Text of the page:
(Associated Press) Under fire for allegations that it bowed to pressure from China and other governments, the World Bank has dropped a popular report that ranked countries by how welcoming they are to businesses.
The report is important to many companies and investors around the world: They use the World Bank’s “Doing Business” report to help decide where to invest money, open manufacturing plants or sell products.
Eager to attract investment, countries around the world, especially developing economies, have sought to improve their rankings in the World Bank’s report.
Sometimes, nations would pursue substantive policy changes — by, for example, making it easier for businesses to pay taxes, obtain loans or enforce contracts. Sometimes, they would take a more aggressive tack: Like pushy high schoolers cajoling a teacher for a higher grade, they would lobby the World Bank to provide a higher score on the “Doing Business” report
Countries that have scored a high ranking have often touted their success. In 2017, for example, Prime Minister Narendra Modi took to Twitter to celebrate India’s big improvement in 2017. In Rwanda, the country’s development board employs a “Doing Business economist.”
But the World Bank has long been accused of using sloppy methodology and of succumbing to political pressure in producing the rankings. This week, the bank dropped the report after investigators had reviewed internal complaints about “data irregularities” in the 2018 and 2020 editions of “Doing Business” and possible “ethical matters” involving World Bank staff members.
In an investigation conducted for the bank, the law firm WilmerHale concluded that staff members fudged the data to make China look better under pressure from Kristalina Georgieva, then the CEO of the World Bank and now head of the International Monetary Fund, and the office of Jim Yong Kim, then the World Bank’s president.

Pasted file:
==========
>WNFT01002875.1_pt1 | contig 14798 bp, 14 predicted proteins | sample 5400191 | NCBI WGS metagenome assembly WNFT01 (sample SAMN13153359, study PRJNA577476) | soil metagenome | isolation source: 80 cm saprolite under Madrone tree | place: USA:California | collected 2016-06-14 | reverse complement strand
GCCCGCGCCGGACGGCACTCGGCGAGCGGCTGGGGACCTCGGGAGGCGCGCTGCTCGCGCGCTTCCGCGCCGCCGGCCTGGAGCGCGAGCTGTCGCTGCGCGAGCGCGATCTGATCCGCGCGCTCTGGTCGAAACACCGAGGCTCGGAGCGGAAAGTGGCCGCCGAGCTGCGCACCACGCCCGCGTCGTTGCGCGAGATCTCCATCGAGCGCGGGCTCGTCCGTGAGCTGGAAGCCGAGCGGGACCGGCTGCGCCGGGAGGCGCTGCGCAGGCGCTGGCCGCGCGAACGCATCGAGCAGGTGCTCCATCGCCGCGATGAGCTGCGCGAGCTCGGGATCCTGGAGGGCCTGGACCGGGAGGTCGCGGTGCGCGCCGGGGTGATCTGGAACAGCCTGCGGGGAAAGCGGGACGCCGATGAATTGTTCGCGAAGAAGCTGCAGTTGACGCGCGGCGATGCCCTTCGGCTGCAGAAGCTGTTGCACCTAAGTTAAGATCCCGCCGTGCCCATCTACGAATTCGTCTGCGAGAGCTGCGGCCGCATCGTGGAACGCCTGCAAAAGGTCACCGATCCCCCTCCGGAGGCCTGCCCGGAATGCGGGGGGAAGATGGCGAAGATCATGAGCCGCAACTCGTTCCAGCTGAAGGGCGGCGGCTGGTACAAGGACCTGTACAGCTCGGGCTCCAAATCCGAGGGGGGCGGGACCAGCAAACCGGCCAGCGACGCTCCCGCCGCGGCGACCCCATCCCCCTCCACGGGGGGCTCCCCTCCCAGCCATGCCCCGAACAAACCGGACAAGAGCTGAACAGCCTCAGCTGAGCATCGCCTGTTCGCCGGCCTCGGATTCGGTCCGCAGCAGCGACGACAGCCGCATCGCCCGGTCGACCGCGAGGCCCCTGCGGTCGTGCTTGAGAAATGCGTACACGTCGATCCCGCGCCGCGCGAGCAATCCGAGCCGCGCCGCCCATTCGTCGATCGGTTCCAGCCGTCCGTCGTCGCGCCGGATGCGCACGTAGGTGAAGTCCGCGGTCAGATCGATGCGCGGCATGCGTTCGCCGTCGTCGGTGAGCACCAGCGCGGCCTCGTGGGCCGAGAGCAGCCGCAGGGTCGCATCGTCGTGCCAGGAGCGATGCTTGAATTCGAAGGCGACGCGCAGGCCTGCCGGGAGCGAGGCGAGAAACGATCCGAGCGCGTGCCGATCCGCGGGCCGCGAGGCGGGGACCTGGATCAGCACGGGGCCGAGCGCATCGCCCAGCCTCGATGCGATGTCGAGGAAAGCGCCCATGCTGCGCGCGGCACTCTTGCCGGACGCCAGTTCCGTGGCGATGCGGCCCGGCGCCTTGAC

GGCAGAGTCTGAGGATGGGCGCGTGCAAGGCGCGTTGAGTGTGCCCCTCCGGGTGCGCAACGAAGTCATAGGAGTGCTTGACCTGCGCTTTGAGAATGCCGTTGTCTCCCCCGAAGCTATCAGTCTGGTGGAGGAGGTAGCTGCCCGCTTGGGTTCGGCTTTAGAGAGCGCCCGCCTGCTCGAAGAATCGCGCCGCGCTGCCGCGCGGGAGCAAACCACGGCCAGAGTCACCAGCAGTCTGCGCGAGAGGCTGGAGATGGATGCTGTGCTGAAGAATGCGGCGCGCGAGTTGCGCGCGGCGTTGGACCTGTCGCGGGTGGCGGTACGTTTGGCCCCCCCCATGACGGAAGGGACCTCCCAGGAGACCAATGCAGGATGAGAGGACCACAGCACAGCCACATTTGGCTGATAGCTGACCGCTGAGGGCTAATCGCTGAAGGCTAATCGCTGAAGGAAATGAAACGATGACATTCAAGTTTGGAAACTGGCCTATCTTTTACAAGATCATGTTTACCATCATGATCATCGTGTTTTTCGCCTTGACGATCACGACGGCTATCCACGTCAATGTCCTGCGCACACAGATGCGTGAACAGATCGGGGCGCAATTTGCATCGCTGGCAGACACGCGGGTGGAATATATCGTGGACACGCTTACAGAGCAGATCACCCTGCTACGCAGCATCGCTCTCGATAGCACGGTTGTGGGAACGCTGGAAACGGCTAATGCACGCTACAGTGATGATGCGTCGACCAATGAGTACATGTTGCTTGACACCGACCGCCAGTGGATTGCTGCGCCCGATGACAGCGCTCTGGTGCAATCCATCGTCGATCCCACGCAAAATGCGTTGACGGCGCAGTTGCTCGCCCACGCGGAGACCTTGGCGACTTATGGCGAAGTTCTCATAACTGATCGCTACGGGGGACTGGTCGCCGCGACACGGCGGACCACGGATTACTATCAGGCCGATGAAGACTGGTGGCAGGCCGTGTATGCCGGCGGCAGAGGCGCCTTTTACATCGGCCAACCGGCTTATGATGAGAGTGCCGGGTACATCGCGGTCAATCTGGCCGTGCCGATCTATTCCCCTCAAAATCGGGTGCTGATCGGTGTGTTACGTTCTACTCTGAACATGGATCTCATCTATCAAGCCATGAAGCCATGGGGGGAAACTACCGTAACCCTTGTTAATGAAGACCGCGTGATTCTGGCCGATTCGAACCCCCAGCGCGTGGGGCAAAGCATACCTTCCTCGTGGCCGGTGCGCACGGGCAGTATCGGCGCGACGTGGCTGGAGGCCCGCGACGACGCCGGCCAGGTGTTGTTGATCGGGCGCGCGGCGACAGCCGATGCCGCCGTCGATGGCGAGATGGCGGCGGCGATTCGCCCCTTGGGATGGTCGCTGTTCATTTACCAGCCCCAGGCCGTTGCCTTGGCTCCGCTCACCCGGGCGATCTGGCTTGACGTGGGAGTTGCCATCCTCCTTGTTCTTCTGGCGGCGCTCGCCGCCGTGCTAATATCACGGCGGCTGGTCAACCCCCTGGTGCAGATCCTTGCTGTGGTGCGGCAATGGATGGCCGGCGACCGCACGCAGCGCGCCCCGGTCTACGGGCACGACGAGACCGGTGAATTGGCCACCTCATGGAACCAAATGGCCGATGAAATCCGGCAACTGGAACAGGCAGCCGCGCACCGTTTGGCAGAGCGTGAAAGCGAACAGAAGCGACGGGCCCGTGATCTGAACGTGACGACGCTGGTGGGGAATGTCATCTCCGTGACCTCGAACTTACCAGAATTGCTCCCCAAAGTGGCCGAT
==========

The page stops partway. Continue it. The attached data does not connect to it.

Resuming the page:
The investigation found that Georgieva “became directly involved in efforts to improve China’s ranking.'”
According to the investigation, she also lambasted the bank’s China director for “mismanaging” the bank’s relations with Beijing and for failing to appreciate how important the “Doing Business” rankings were to the Chinese leadership.
Under pressure from the top, the investigators found, the bank staff decided to give China more credit for a new law involving so-called secured transactions — typically, loans that involve collateral. The upshot was that China ended up back where it was the rankings — No. 78. (Other changes affected the rankings of Azerbaijan, the United Arab Emirates and Saudi Arabia.)
WilmerHale concluded that bank staffers knew that the changes to the report were “inappropriate” but feared retaliation — including dismissal — if they expressed concern. The law firm referred to a “toxic culture” at the bank.